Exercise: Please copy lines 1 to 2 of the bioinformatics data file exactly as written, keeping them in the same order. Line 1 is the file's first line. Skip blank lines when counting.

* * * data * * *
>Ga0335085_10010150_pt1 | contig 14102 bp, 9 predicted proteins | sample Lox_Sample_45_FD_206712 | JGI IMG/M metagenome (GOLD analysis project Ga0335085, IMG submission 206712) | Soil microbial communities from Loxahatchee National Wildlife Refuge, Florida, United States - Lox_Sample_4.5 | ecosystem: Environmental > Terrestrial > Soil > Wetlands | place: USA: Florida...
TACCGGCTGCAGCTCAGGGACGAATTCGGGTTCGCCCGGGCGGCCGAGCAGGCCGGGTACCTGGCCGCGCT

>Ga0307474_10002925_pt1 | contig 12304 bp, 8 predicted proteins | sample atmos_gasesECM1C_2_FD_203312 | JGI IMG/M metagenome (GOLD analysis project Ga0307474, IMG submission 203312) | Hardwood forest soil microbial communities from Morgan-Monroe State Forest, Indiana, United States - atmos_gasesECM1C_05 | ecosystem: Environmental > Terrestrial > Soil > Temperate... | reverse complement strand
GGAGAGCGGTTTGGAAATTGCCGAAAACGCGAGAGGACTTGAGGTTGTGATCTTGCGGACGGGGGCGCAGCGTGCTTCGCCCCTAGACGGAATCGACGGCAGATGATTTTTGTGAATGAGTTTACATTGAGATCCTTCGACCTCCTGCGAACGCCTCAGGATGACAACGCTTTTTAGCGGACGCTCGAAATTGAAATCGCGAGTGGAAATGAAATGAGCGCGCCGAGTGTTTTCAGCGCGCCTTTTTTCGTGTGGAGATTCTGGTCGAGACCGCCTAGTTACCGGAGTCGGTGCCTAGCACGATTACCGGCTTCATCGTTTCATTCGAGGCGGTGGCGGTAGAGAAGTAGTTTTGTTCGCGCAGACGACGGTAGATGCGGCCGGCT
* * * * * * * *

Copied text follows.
>Ga0335085_10010150_pt1 | contig 14102 bp, 9 predicted proteins | sample Lox_Sample_45_FD_206712 | JGI IMG/M metagenome (GOLD analysis project Ga0335085, IMG submission 206712) | Soil microbial communities from Loxahatchee National Wildlife Refuge, Florida, United States - Lox_Sample_4.5 | ecosystem: Environmental > Terrestrial > Soil > Wetlands | place: USA: Florida...
TACCGGCTGCAGCTCAGGGACGAATTCGGGTTCGCCCGGGCGGCCGAGCAGGCCGGGTACCTGGCCGCGCT